As far as I know it was only pressed on red vinyl. Red Scare typically does not release pressing info for any of their releases, so I probably won’t bark up that tree trying to figure it out. It’s also important to note that The Wandering Birds also features Nick Martin.

This comp is aptly named since it’s the 100th release in Revelation Records’ catalog. As the name also suggests, it’s full of b-sides and other rare songs from artists of Rev’s roster. Gorilla Biscuits, Shai Hulud, Quicksand, Youth Of Today, Sick Of It All, Judge and Sense Field are featured on this comp. But the main reason I wanted it was for The Movielife song, “Fake Blood,” which  was only released on this comp. The song can also be found on one of the band’s early demo tapes as well.

The comp was pressed as a double LP on two colors; orange limited to 300 copies and black limited to 801 copies. The color copies come with a white and blue Revelation Records sticker on the jacket denoting it is on color vinyl.

Foo Fighters – Breakout 7″

Posted: July 18, 2012 in Vinyl

Foo Fighters – Breakout 7″. This is one of the harder to come by Foo Fighters 7″s, and tends to go for a pretty penny when it does pop up for sale. Expect to pay at least $25 for this 7″ if you buy it on its own. Your best bet with Foo Fighters stuff is to buy them in lots, as you will get a better deal on them. Especially since they released more than two dozen singles on vinyl.

The Killers – Tranquilize 7″

Posted: July 18, 2012 in Vinyl

There are two different version of the single for “Tranquilize.” Both are in the form of a 7″, but one is a one-sided etched disc and the other is your standard two-sided promo only release. The etched version is a UK release and comes in a typical picture disc sleeve while the promo version, on black vinyl, was a U.S. release that comes housed in a regular  picture sleeve. The promo version was given out around the release of The Killers’ b-sides album Sawdust.

Given that one of the versions is a single-sided disc, the only song found on it is the title track. The b-side on the promo version is “Shadowplay.” On both versions the single is featuring Lou Reed. I’m not sure if one version is rare than the other nor do I know pressing info for either version. Both cost the same amount of money, so I opted for the promo version because it actually has a b-side track.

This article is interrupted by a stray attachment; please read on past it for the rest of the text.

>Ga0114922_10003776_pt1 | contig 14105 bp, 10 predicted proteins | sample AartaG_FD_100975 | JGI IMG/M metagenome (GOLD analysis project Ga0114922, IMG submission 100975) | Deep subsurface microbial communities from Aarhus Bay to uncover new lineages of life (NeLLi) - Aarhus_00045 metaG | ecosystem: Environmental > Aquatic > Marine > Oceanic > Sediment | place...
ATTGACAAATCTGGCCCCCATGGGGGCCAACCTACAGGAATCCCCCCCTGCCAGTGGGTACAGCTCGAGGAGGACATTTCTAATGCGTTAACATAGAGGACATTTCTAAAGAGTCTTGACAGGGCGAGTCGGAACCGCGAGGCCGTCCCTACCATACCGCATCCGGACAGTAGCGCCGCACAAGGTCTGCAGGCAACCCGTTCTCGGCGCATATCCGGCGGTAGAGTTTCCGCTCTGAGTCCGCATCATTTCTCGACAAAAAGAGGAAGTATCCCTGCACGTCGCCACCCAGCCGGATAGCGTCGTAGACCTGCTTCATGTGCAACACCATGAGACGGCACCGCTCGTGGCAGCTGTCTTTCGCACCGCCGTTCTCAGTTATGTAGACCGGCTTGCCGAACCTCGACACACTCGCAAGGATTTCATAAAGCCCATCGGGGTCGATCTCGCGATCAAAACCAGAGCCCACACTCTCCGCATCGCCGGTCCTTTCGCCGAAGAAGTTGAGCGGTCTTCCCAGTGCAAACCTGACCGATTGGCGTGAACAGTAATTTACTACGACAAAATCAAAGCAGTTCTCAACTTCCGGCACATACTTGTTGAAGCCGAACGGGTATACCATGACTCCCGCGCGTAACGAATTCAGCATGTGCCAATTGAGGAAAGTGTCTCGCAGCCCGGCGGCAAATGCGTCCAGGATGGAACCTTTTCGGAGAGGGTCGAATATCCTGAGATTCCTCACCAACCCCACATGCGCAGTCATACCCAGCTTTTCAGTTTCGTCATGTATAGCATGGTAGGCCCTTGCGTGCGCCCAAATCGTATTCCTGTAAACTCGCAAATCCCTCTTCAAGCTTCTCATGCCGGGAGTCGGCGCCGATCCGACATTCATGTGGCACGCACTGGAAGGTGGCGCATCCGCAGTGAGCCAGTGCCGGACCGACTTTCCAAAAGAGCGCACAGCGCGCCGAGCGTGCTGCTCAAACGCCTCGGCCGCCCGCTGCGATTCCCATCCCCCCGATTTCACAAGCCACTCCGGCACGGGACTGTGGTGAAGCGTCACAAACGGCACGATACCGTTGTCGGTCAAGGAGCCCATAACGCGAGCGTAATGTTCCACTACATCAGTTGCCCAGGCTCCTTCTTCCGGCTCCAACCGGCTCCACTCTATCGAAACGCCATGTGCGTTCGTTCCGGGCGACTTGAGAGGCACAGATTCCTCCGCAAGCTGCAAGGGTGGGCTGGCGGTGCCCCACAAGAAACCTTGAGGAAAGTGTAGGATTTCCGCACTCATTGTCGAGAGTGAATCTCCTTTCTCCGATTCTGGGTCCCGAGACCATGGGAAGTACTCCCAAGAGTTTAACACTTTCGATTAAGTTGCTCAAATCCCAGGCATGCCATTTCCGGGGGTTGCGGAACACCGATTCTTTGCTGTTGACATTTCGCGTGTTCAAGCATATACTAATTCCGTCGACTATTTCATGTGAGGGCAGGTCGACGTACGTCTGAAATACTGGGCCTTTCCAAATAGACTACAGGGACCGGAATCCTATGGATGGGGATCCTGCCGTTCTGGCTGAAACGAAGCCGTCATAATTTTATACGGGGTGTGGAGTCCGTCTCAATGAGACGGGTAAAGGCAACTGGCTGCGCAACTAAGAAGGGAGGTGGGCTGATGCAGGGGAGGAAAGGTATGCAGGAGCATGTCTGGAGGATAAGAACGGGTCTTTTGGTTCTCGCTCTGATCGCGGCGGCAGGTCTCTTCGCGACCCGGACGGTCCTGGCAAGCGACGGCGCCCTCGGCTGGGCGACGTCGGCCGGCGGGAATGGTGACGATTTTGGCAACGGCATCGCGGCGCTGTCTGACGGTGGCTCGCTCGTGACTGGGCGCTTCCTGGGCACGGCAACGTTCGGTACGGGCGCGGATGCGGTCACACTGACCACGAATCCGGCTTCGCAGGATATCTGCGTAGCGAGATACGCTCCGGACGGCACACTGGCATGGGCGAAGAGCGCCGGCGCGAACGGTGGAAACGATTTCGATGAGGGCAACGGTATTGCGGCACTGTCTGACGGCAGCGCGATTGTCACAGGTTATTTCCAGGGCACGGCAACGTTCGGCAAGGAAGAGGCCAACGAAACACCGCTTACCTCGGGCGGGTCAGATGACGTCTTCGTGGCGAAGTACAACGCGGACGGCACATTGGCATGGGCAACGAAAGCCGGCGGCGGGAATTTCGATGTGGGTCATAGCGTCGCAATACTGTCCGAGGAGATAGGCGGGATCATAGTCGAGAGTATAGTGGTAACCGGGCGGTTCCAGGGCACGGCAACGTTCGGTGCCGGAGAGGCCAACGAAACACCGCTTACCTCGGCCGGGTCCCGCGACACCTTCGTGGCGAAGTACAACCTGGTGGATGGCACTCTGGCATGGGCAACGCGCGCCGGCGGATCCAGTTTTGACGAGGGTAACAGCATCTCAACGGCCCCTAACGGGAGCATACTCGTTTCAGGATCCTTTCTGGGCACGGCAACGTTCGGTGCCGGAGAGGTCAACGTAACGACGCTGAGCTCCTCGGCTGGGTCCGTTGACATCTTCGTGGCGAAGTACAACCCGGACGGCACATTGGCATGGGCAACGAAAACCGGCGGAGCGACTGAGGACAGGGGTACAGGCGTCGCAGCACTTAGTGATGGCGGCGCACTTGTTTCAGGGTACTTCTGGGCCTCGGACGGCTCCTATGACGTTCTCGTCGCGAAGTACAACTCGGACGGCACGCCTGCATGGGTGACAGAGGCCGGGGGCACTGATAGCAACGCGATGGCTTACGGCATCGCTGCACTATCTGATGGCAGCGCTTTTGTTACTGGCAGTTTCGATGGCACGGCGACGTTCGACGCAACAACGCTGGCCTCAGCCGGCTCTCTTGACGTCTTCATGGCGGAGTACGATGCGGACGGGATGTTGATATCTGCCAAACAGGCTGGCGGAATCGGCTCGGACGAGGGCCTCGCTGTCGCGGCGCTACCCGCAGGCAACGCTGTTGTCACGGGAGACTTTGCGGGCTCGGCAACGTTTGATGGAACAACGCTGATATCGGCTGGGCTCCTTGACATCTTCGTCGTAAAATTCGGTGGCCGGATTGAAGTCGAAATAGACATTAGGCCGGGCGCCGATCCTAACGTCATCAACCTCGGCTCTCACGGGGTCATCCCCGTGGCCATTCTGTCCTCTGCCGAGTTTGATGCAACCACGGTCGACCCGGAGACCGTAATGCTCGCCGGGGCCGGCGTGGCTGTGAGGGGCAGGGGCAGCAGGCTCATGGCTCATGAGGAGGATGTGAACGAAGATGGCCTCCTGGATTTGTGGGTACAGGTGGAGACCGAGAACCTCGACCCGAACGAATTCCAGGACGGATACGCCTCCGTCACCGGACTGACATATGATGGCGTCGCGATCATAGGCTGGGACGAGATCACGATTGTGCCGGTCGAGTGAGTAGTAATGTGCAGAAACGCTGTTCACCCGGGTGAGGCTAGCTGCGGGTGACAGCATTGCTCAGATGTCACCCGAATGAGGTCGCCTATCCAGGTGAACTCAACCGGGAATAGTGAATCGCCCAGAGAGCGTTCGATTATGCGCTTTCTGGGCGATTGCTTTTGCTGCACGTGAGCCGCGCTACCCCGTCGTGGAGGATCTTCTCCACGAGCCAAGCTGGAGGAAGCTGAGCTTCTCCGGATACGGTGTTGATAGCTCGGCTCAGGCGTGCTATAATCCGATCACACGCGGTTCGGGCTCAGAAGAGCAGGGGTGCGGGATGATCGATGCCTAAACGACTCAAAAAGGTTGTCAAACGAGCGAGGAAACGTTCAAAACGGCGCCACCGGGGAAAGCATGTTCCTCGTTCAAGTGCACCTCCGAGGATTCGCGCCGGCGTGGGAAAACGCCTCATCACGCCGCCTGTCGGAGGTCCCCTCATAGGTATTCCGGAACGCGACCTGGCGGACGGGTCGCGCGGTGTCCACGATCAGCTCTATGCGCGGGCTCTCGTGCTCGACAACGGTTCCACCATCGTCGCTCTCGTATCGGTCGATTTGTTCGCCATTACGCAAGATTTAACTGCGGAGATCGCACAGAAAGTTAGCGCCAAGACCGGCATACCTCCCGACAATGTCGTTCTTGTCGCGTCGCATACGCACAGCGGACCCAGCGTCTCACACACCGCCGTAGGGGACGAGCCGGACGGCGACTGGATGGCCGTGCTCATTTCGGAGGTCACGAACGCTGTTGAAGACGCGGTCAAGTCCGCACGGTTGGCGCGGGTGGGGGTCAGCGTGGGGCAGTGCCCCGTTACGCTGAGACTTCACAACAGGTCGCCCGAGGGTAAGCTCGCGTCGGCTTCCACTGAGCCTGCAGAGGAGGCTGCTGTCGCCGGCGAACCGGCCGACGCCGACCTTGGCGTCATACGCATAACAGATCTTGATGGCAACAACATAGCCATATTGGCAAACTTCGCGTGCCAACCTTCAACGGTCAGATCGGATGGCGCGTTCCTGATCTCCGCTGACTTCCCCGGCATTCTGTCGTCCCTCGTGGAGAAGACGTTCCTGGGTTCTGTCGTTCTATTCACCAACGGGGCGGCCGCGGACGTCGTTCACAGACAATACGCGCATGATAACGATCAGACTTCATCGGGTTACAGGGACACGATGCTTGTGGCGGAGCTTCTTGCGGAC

The solo project of Manchester Orchestra frontman Andy Hull, Right Away, Great Captain! recently released the final chapter in his trilogy of albums centered around a sailer and his trials and tribulations both at sea and on dry land. The first chapter, The Bitter End, was released in 2007. It was followed with the releases of The Eventually Home in 2008 and The Church Of The Good Thief to bring the story to a close in 2012.

Rather than opt to press each album in the trilogy on vinyl separately, Hull decided to wait and release the trilogy in one complete set. It was pressed as a 4xLP encompassing the entire trilogy limited to 1,000 copies. The Bitter End was pressed as a double LP The Eventually Home and The Church Of The Good Thief are a single LP. The entire set is housed is a tri-fold jacket, with each album getting its own panel to slide into. Both LP’s for The Bitter End slide in to the same panel. Not the most secure packaging but the options for any release larger than a double LP are few and far between. Given the circumstance the jacket is thick and sturdy.

All copies are hand-numbered and autographed on the back of the jacket. The Bitter End is pressed on orange vinyl, The Eventually Home is pressed on blue/grey vinyl and The Church Of The Good Thief is pressed on green vinyl. From photos I have seen of other sets, the colors of each record are extremely varied. This is not unexpected thing when it comes to vinyl, but with this release is seems to be a lot more noticeable as it seems no two are the same. I have seen some have the blue be much darker and feature less grey, some have the orange have more of a yellow hue and some feature much more marbling than others. The cover art is new and unique for this release, but the artwork on the panel for each respected album is inspired by said album. In the case of The Church Of The Good Thief, the panel art is the actual album art.

Along with the regular version of the trilogy, which was solely the vinyl and nothing more, a deluxe version limited to 120 copies was also offered. Along with the 4xLP trilogy, the deluxe version also came with a bunch of exclusives including a 14 track album entitled The Lost Sea featuring demos, outtakes and unused songs, a handmade bronze whale key chain stamped with “RAGC”, a 36-page book of handwritten lyrics  and 6×4 photo print signed. All the extra items except the key chain were hand-numbered and autographed by Hull as well. the deluxe version sold for double the price of the regular version, $120. Mentioning the price is by no means a complaint on my part, I’m stating it for the sake of being thorough.